As I was writing this article, my 6-year-old came over to me and asked what I was writing about. I began telling him all about the time capsule, with the same excitement my 6-year-old self had when discussing it with my friends at school. A few seconds into my story and it was abundantly clear that he just wasn’t impressed. Then I showed him a picture of Nickelodeon Studios (thinking he’d be blown away by a slime geyser) and told him where it was. To which he responded, “Ok, show me pictures of that dragon in Diagon Alley. That’s at Universal too.” Begrudgingly, I showed him Diagon Alley pictures, but not without feeling a little sad.

Kids today have it all, and good for them. Think about it, they literally have an opportunity to walk into the same wand shop as Harry Potter, have a wand chosen for them, and then use that wand in certain “secret” locations to create “magic” right before their very eyes. All in a land (I should say, alley) that’s so immersive, you could potentially walk right past the entrance to it in the park, and not even know! But there’s this whole other era of theme parks they’ll never even know existed, and that’s disheartening.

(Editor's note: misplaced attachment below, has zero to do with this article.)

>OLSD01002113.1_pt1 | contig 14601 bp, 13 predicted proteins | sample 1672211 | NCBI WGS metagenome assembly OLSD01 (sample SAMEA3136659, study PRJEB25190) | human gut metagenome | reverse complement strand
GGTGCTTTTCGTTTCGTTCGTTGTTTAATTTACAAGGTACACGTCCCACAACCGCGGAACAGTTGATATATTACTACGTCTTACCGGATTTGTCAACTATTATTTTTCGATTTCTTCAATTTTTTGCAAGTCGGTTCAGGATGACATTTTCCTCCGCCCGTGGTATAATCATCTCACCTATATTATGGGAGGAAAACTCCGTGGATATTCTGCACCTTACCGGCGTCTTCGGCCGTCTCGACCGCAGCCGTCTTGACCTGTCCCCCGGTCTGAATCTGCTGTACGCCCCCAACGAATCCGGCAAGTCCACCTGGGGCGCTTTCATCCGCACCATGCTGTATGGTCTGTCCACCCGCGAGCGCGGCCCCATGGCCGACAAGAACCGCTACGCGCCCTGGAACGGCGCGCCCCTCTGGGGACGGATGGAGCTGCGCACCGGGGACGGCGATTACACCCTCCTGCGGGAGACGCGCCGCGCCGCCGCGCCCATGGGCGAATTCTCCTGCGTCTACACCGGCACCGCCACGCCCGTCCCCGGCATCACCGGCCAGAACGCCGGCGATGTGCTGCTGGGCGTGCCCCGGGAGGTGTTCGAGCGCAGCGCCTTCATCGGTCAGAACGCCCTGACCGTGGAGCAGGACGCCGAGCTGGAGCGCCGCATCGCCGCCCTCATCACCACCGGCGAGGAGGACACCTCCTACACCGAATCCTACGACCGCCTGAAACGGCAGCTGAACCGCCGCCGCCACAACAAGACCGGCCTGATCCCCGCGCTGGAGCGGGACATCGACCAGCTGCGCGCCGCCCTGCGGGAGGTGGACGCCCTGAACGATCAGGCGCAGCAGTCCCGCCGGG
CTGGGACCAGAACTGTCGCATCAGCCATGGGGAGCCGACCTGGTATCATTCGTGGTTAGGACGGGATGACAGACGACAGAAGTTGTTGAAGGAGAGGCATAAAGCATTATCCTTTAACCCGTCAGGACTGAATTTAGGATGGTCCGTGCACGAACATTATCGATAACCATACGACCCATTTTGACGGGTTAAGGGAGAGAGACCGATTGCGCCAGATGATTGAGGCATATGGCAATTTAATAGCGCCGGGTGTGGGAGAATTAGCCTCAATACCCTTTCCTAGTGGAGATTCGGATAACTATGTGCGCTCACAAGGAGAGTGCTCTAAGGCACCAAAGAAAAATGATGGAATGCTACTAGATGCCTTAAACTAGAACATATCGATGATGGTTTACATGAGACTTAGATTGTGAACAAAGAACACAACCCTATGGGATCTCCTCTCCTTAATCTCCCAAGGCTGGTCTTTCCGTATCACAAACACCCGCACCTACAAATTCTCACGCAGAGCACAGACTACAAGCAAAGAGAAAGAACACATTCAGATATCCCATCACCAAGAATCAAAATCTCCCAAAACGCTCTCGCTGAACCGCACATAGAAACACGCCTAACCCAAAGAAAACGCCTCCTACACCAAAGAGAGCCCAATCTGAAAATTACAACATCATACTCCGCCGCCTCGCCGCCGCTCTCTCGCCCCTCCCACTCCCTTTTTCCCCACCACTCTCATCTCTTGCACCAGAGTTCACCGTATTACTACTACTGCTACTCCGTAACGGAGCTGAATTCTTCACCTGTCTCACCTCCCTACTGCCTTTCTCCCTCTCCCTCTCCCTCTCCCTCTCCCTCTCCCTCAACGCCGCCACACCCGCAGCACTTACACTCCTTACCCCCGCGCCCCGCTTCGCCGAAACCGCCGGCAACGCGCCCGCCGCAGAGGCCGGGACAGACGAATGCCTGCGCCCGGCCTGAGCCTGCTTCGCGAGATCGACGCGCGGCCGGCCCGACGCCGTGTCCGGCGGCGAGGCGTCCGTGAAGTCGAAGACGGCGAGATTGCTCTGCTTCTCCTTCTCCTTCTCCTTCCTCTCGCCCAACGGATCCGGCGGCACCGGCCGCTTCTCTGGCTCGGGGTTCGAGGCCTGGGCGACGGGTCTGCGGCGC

As great as kids today have it, there’s something to be said about those of us who grew up in the ’90s. Sure, our theme parks weren’t as immersive, but Nickelodeon was immersive television. We felt connected to its shows, and there was nothing cooler than touring the actual studios of those shows on our vacation. If you don’t already feel old, after realizing there’s only 20 years left until we open the time capsule, you can re-live your youth through this clip of the ceremony on Youtube.